Headhunting consultancy Hedley May says the FSA must increase its annual spend on wages by 50 per cent to attract staff capable of carrying out a more interventionist regulatory approach.
In 2013, the Government will split the FSA into the Prudential Regulation Authority and the Financial Conduct Authority and both regulators are being set up to take a more interventionist approach.
Hedley May says the FSA will need to increase its wage budget from its 2010/11 spend of £329m to £490m to attract and retain quality staff.
The regulator’s budget for 2010/11 was £450m, with 73 per cent allocated to staff costs. Hedley May founding partner Nick Hedley says: “There are plenty of people in the industry we talk to who say they have thought about going to the regulator but they did not want to take the pay cut.”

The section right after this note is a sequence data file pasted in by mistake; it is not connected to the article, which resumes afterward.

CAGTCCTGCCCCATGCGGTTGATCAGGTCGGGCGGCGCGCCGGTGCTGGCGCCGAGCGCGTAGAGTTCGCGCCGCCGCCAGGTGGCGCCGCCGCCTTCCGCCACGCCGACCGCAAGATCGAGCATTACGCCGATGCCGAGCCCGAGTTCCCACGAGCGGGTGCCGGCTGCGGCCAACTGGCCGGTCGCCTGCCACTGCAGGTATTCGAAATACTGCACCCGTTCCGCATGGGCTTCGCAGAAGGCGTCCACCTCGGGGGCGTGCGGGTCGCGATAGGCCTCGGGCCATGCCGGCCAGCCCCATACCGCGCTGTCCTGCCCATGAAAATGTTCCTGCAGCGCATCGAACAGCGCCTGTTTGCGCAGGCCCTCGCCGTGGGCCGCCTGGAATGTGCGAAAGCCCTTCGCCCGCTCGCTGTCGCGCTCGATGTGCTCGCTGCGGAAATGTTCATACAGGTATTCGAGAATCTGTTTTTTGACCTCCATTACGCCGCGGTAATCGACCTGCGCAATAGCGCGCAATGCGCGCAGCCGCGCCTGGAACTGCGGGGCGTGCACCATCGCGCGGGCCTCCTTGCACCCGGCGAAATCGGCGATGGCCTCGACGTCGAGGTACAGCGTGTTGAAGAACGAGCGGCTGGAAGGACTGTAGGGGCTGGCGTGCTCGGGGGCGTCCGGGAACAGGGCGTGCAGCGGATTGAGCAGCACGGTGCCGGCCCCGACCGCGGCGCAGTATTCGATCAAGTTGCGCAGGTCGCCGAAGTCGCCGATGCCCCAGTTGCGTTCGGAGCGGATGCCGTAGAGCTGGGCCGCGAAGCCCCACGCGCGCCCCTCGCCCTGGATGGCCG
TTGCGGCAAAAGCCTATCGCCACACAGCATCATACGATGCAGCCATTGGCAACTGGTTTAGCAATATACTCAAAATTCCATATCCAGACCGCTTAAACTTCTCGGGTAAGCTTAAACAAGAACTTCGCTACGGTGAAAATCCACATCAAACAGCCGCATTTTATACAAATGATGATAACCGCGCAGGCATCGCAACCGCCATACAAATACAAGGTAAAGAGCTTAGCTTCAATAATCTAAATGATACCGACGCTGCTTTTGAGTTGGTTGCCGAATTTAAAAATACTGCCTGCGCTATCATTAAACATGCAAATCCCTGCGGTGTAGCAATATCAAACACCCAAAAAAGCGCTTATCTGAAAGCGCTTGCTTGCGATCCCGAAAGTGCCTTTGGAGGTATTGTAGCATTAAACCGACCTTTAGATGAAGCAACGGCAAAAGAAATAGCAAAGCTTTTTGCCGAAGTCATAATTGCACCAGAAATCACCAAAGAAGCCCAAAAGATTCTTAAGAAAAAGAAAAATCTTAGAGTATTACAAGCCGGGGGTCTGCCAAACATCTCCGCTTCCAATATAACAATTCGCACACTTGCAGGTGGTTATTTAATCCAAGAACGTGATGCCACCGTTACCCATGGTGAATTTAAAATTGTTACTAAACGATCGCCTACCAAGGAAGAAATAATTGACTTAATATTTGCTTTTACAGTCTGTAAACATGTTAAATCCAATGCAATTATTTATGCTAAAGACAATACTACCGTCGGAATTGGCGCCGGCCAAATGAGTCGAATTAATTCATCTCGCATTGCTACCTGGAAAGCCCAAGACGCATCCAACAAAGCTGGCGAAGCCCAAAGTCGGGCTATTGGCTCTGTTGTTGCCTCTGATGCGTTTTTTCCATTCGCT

In June, the FSA announced that annual staff turnover more than doubled to 10.4 per cent in 2010/11 from 4.9 per cent in 2009/10.
In May, FSA chief executive Hector Sants said attracting the right staff will be key to the success of the new regulators and acknowledged that finding them could be a challenge.
He said: “It is not an impossible task. Individuals can be found who recognise the rewarding nature of the role in the wider sense and are attracted to the concept of public service.”